This morning we immersed ourselves in the apostolate more concretely, taking into special consideration the book center, viewed through the lens of the long experience and competence of Dr. Romano Montroni, a consultant for a big chain of Italian book stores. For Dr. Montroni, a book store is an act of love and trust in culture and a wonderful asset for people provided it has a “soul”….
In his talk, Dr. Montroni made reference to our Pauline apostolic ideal, urging us to take great care of our book centers because they are very precious. In his opinion, the powerful provocations linked to the many changes taking place in society today can be overcome by the principles of hard work, ethical behavior, uprightness, strong motivations and solid professional training–attitudes that should distinguish not only our own commitment to the Pauline mission but also that of our lay personnel.
In the afternoon, Bishop Claudio Celli, President of the Pontifical Council for Social Communications, spoke to us about the Challenges of the Digital Age. His conference centered on the great impact that communications, especially the new media, is making on the contemporary world and what we must do to transform these instruments into channels for proclaiming the Word.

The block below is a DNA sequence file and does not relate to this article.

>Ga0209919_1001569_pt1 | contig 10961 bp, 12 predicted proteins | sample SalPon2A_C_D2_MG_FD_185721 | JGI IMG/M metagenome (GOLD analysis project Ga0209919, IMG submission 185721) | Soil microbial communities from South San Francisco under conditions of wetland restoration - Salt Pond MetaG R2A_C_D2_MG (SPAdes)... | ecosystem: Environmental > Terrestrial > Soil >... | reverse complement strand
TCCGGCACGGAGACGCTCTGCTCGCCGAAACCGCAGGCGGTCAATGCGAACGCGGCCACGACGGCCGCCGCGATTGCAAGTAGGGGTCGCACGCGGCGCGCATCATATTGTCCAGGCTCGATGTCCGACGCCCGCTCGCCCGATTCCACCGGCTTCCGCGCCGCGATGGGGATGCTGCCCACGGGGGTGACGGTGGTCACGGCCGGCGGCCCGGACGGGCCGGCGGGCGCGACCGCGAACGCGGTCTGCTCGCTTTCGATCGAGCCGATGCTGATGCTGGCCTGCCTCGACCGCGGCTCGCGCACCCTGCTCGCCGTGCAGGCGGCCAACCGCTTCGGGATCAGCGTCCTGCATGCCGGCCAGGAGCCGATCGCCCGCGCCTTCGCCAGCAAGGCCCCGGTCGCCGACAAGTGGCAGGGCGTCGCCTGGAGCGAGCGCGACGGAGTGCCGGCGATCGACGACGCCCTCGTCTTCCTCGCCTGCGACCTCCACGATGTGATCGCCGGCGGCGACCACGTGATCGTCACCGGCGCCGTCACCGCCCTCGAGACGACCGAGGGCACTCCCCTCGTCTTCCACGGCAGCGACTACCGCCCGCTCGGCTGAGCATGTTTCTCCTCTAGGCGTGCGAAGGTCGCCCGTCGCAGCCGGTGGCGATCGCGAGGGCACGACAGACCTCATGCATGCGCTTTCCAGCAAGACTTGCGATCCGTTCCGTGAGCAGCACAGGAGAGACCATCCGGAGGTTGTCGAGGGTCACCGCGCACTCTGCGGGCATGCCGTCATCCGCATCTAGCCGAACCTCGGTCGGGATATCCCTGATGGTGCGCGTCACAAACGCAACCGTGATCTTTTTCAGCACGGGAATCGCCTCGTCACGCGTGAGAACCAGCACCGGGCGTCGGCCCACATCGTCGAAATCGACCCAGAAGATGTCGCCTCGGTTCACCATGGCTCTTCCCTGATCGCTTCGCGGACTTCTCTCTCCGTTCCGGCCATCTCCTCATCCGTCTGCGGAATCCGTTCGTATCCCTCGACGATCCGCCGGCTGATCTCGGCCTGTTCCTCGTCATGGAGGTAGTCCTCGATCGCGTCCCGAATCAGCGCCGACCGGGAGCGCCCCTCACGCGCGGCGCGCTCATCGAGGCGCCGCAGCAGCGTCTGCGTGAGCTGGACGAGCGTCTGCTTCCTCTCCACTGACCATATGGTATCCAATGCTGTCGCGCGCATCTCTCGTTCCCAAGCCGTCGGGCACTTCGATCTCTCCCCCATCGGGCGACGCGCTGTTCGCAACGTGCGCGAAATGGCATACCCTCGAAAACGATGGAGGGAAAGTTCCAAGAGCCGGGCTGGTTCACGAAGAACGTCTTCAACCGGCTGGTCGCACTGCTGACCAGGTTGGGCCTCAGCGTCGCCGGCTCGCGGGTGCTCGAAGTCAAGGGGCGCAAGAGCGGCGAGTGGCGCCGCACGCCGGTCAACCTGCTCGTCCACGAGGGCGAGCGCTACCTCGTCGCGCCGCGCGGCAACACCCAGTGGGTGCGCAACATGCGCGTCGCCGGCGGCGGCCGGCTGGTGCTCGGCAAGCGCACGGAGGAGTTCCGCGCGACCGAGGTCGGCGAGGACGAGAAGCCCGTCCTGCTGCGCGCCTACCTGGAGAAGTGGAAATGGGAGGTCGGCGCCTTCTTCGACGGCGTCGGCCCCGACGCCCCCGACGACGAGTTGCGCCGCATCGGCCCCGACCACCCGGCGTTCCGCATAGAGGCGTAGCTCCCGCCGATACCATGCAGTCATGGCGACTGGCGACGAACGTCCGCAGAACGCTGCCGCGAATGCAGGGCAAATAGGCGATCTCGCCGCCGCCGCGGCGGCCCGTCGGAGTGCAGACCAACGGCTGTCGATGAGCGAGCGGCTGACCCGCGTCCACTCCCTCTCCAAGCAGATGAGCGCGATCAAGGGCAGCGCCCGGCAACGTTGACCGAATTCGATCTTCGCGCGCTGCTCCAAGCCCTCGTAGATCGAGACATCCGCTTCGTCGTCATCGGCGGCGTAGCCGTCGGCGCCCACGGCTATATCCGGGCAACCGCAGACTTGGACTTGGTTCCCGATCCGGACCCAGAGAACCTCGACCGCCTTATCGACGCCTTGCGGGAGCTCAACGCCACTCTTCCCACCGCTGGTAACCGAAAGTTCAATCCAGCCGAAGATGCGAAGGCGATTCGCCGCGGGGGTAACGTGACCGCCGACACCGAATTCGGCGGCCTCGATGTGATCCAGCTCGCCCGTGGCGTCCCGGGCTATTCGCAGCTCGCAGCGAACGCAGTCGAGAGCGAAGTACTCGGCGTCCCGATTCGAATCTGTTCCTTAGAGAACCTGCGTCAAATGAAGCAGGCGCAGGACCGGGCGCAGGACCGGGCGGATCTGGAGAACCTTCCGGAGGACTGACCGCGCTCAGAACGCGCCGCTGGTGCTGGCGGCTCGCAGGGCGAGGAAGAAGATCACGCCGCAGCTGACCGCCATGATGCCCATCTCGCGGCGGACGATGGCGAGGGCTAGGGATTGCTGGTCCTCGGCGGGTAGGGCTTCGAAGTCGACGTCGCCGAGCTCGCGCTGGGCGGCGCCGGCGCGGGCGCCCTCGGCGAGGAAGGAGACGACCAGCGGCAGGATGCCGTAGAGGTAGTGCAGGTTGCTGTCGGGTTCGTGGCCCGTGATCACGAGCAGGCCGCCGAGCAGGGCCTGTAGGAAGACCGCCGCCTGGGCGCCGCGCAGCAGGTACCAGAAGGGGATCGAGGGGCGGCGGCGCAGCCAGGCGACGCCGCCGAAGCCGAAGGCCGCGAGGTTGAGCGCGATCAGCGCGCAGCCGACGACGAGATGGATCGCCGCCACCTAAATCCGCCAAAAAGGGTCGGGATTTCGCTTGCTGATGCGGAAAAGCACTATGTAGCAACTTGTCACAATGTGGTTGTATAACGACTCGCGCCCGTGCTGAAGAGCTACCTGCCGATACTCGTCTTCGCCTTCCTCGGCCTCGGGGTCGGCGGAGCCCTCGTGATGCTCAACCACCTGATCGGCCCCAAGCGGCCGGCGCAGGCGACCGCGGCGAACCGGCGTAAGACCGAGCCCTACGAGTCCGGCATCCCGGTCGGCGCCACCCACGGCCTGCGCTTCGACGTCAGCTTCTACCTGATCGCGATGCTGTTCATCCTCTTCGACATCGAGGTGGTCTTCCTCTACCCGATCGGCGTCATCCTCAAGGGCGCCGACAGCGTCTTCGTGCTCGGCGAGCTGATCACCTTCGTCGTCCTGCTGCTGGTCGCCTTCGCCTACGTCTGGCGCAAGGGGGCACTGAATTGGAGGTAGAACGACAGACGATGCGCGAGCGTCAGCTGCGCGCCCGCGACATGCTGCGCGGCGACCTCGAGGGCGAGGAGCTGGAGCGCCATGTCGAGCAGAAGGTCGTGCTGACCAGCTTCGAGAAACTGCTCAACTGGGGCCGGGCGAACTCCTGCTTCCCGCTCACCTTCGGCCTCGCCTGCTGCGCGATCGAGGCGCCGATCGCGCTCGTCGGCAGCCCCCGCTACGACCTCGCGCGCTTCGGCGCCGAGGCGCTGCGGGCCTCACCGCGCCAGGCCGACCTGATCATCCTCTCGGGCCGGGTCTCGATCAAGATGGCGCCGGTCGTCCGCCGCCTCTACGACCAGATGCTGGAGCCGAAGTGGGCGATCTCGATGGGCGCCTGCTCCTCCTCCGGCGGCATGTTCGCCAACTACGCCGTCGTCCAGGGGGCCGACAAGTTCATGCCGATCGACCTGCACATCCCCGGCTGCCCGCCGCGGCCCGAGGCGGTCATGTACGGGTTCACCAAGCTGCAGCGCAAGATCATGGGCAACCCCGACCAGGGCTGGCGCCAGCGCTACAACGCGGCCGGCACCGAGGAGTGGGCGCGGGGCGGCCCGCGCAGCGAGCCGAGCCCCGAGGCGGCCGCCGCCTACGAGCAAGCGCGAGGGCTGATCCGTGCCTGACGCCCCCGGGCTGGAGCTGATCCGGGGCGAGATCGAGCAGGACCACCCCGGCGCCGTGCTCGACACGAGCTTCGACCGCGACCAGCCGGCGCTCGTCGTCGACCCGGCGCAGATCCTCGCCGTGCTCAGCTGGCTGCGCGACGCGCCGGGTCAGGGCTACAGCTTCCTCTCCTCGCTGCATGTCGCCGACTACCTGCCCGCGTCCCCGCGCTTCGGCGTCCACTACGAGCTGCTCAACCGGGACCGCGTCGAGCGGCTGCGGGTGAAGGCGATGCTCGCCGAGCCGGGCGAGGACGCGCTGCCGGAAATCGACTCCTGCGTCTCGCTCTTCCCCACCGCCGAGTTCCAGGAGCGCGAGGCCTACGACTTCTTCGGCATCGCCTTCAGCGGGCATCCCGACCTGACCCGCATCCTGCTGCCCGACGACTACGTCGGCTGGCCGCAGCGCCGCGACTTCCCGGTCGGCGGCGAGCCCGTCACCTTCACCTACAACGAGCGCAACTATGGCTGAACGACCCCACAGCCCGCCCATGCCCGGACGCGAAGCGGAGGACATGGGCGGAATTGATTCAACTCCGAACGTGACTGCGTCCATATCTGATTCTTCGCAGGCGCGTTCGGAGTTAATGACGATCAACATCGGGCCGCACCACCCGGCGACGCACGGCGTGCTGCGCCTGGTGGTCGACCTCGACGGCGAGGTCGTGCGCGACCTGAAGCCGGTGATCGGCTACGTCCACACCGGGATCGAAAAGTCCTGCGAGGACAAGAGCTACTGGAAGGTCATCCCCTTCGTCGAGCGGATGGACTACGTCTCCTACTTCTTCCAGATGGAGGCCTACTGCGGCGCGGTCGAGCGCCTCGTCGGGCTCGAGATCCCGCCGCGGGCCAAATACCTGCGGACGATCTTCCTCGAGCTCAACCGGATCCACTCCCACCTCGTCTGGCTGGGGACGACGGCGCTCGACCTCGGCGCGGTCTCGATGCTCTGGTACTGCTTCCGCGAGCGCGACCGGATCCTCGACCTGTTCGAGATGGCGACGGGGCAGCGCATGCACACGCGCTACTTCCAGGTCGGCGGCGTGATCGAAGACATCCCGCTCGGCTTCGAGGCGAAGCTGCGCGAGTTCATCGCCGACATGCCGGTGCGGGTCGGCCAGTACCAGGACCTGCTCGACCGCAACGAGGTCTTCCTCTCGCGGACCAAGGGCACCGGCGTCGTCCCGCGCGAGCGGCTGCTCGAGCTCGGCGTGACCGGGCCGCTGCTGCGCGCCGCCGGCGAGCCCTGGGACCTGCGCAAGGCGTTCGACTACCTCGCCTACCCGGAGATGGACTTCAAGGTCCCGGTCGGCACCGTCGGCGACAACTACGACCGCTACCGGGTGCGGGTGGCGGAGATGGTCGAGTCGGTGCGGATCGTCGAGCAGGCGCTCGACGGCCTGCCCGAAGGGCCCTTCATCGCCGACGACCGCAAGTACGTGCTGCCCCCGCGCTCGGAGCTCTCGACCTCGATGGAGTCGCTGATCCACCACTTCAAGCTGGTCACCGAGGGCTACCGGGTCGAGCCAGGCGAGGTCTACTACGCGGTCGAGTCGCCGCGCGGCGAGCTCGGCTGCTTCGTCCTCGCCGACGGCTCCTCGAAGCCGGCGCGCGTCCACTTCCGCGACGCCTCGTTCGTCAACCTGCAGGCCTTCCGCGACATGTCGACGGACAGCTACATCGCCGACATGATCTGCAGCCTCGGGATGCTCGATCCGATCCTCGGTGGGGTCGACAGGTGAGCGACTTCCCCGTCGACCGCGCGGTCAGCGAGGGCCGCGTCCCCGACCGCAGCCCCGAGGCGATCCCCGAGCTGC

ccording to Bishop Celli, websites and social networks are the great challenges of the moment and if the Church were to ignore them she would be “guilty in the sight of God,” as Pope Paul VI put it. Bishop Celli then went on to say that it is the duty of the Daughters of St. Paul to courageously and wisely seek out the most appropriate and effective means for communicating the message of the Gospel, while at the same time remaining completely faithful to its content. He added that we should not be afraid to dialogue with believers and non-believers alike and concluded by advising us to give due space to the technological aspect of our charism but not to neglect its anthropological facet, taking care to communicate above all from the heart.